Duckhole Lake walk
This walk in Tasmania's far south leads to a tranquil small lake hidden in forest. If you fancy a not-difficult walk in beautiful quiet forest, walking to Duck Hole Lake can be pleasant. The biggest challenge is finding it.
With gentle slopes and a length of 2.1 km each way, the walk is not a hard one. It's not flat, but is about as near to being flat as you're likely to find in the Tasmanian bush. The hardest part may be finding where the track starts.
The turn-off from the main road and the two subsequent turns on gravel roads have some signposts ... but at the time of my visit none of them mentioned Duck Hole Lake, or gave any clue to its existence. An online search revealed others have been similarly frustrated. Fortunately some had posted directions, and the Tas Parks and Wildlife website has a map (see bottom of this page).
Once you've found the right road, the place to park and start walking is signposted and easy to spot. There are no facilities of any kind, just a little space at the edge of the road for a few cars to park in.
The track heads uphill on a gentle gradient, following the route of a 19th century forestry tramway. A small creek is to the left, initially close by.
In the quietness of the dense forest, with only the songs of birds and soothing sound of trickling water, it doesn't take long to become immersed in the beauty of classic Tasmanian forest scenery. The area may once have been logged, but it has grown back beautifully!
I'm not sure how long it took me to reach the lake. I became lost in nature and lost awareness of time - a sign that I was enjoying the walk and not distracted by any tricky bits. The walk is described as a one hour return walk, but I suspect someone taking it easy and "stopping to smell the flowers", as I was, could easily double that.
A steeper but short slope leads to a small cleared spot with a picnic table, and suddenly there is Duckhole Lake. Oval shaped, and being a flooded sinkhole it is deeper and darker than a regular lake. The thick forest extends right to the water ... hiding the presence of the lake until you get close, and sheltering it from wind. The stillness of the surface can produce lovely mirror-like reflections.
The track continues around the lake but quickly becomes indistinct, as if not many people walk beyond the picnic table. It didn't look like the view would be any better from elsewhere, so I was happy to linger near the picnic table and enjoy the tranquility.
Returning is by the same route, which is downhill when heading back to the road. The gradients may be gentle, but when your fitness is less than optimum even a small change in gradient makes a difference. For me the return walk felt much quicker.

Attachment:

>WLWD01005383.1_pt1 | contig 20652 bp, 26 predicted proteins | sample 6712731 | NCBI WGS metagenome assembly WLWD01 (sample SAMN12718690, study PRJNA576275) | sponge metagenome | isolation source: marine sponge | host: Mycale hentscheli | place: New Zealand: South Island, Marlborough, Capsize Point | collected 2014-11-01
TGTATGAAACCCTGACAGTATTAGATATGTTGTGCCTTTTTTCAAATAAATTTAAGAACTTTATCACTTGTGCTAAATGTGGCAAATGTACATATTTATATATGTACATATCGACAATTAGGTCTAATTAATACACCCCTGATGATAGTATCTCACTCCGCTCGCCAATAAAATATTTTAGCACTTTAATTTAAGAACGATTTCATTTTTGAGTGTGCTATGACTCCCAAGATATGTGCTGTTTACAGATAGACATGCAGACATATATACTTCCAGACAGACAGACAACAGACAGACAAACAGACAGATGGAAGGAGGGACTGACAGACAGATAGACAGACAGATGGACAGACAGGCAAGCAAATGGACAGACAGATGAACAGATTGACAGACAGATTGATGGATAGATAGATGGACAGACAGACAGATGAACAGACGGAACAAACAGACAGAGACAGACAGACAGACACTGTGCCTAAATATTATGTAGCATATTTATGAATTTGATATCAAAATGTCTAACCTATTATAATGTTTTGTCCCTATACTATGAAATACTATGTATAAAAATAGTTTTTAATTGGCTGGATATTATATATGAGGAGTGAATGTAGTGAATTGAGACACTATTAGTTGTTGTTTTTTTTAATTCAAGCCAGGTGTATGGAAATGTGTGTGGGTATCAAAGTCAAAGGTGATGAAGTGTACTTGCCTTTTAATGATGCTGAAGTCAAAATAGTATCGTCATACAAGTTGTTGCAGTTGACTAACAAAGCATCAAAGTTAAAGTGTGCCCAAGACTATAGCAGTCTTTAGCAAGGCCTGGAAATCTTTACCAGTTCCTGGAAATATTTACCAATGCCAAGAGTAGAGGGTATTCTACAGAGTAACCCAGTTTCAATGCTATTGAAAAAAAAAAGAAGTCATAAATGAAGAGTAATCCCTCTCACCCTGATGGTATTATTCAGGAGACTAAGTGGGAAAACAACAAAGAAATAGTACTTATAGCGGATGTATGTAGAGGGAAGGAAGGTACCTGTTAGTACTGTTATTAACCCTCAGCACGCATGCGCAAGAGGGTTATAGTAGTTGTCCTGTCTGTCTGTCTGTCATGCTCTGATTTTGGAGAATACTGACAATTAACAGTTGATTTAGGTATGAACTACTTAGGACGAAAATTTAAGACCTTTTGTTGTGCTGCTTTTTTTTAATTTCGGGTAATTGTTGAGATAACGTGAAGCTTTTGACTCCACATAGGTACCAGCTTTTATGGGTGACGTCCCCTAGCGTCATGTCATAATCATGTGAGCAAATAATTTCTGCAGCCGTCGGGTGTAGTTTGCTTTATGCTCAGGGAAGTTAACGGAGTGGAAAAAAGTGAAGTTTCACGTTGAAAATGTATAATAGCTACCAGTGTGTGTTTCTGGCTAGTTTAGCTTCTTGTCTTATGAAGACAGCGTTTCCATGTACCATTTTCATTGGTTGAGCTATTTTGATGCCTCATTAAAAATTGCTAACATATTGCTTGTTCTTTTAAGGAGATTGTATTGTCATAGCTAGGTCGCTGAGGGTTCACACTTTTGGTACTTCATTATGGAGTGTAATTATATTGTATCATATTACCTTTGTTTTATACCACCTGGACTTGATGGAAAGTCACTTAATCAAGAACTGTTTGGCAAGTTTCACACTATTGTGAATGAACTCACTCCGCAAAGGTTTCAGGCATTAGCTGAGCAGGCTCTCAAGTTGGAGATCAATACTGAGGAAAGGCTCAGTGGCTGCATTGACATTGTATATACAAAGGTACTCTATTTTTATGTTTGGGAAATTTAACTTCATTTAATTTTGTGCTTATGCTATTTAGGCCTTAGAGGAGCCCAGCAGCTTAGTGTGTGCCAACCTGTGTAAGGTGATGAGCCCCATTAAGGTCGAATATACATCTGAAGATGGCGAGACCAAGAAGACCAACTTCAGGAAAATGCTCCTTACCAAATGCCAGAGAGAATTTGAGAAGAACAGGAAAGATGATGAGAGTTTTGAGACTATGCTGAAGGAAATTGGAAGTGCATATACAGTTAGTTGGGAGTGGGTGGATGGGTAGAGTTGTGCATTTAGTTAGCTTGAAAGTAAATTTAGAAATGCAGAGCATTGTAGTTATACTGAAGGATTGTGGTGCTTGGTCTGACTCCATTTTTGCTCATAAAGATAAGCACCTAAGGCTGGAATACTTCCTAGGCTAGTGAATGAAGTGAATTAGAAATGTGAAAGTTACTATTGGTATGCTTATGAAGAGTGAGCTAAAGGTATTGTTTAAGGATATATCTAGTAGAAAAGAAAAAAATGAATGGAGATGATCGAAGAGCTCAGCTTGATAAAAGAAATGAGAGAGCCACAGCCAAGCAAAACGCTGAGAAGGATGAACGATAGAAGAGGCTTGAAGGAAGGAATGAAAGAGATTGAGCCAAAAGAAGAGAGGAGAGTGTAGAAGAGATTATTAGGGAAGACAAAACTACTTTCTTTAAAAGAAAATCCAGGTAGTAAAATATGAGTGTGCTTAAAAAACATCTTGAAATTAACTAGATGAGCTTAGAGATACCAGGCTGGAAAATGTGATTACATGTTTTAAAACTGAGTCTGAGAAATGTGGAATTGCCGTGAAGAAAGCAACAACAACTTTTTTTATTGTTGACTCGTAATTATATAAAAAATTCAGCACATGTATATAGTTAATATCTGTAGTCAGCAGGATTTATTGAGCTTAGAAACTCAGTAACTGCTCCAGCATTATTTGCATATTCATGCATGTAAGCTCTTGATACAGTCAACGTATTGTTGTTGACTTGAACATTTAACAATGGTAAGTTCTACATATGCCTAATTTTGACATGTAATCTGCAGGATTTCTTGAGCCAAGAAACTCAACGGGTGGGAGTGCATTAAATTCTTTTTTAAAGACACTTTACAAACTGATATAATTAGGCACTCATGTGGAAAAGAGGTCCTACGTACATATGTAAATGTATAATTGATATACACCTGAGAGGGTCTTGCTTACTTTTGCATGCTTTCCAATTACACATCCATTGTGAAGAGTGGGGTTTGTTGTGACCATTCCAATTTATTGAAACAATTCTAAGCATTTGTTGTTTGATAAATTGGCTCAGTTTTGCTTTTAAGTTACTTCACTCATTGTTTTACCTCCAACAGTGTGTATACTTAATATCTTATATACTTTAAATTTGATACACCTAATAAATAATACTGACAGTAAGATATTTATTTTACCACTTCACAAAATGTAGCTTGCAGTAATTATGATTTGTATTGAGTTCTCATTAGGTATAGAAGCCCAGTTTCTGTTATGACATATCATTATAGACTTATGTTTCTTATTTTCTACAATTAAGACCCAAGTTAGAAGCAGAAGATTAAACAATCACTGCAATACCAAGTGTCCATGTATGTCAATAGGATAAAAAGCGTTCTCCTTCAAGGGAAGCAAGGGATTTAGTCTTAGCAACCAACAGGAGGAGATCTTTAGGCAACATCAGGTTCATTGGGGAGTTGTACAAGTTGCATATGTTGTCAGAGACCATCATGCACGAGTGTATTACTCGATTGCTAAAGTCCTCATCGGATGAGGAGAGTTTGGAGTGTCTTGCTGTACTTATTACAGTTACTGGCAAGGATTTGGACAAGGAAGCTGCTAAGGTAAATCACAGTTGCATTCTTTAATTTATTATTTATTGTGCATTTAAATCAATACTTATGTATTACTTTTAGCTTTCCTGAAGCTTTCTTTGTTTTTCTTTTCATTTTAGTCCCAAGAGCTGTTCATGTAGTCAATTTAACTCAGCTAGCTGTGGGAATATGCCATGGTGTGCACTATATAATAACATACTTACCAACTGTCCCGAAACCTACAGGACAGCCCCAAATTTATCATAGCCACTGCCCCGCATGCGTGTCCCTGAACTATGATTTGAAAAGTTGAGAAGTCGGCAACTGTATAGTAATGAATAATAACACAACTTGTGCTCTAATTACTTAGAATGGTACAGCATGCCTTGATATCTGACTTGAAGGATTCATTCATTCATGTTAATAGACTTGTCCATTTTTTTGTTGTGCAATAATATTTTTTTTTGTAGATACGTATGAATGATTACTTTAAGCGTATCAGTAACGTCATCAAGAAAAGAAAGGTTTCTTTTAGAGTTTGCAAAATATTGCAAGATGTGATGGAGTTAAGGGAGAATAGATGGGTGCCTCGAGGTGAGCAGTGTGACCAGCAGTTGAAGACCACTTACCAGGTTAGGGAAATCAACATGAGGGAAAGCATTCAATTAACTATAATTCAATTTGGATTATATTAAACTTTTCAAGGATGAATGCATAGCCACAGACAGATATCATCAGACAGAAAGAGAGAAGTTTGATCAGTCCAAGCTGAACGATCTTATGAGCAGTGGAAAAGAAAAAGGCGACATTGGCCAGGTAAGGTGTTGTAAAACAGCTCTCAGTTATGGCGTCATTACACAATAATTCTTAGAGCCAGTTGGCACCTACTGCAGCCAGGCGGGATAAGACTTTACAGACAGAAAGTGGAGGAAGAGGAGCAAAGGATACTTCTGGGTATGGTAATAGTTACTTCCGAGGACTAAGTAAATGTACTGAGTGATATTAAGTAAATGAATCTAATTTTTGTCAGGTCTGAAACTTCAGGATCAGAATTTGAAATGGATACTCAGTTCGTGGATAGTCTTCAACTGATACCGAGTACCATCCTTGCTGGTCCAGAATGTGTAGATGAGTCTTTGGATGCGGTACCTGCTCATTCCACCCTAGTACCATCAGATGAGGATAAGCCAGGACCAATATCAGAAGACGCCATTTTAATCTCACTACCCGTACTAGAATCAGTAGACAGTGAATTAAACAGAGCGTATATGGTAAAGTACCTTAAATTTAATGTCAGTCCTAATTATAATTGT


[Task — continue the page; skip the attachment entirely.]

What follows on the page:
There are supposed to be relics of past logging on the track. Maybe I was too focussed on the plants, but the only relic I noticed was a round metal piece of an old boiler. Nature has done a great job of covering the signs of past destruction.
Was the walk to Duckhole Lake worth the effort? I think so. But for me, as beautiful as the lake is, it was the track to the lake I enjoyed the most. Tasmanian forest can be gorgeous, even regrowth forest when left alone for long enough. The Duckhole Lake track is a fine example of Tassie forest which is also accessible to the less fit among us.
I did wonder if the lack of signposting is a strategy to preserve the lake’s tranquility by deterring casual visitors. Perhaps not … but if it is, it's working.
If approaching from the north, after leaving Dover you'll pass through the tiny town of Strathblane after a few km, and a bridge crossing the Esperance River. From the bridge, look out for a turn-off 3.1 km further south, onto a gravel road on the right. There isn't much warning of it, so slow down when you think you're getting near. Turn right into this road (Old Hastings Road), then at a junction about 1km further on go right (Darcy Link Road). A little further on turn left into Creekton Road, and look out for the track parking area (signposted) on the left side of the road, close to a small bridge.
To approach from the south, the Tas Parks & Wildlife website suggests a route suitable for 4-wheel drive vehicles. I tried a different route up some seldom-used gravel tracks which someone at Hastings Caves suggested - it got me there eventually, but I wouldn't want to try it in damp weather. My recommendation if approaching from the south is to use the roads I described above ... just as quick as any alternative, and less likely to be dodgy in wet weather. Try to spot the turn-off when heading south, so you'll recognise it when driving back the other way.